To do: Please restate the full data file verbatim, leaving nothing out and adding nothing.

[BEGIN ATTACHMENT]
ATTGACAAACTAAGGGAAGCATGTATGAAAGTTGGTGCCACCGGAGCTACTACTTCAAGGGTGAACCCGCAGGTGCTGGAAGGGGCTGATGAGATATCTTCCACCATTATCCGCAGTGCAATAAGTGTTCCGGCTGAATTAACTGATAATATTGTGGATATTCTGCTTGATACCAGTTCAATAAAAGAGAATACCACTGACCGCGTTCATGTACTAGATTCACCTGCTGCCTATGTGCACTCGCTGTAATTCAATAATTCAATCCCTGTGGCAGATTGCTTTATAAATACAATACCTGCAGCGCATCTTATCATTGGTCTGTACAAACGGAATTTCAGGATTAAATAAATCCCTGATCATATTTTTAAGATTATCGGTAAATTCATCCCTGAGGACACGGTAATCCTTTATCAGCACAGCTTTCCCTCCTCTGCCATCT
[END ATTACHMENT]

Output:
ATTGACAAACTAAGGGAAGCATGTATGAAAGTTGGTGCCACCGGAGCTACTACTTCAAGGGTGAACCCGCAGGTGCTGGAAGGGGCTGATGAGATATCTTCCACCATTATCCGCAGTGCAATAAGTGTTCCGGCTGAATTAACTGATAATATTGTGGATATTCTGCTTGATACCAGTTCAATAAAAGAGAATACCACTGACCGCGTTCATGTACTAGATTCACCTGCTGCCTATGTGCACTCGCTGTAATTCAATAATTCAATCCCTGTGGCAGATTGCTTTATAAATACAATACCTGCAGCGCATCTTATCATTGGTCTGTACAAACGGAATTTCAGGATTAAATAAATCCCTGATCATATTTTTAAGATTATCGGTAAATTCATCCCTGAGGACACGGTAATCCTTTATCAGCACAGCTTTCCCTCCTCTGCCATCT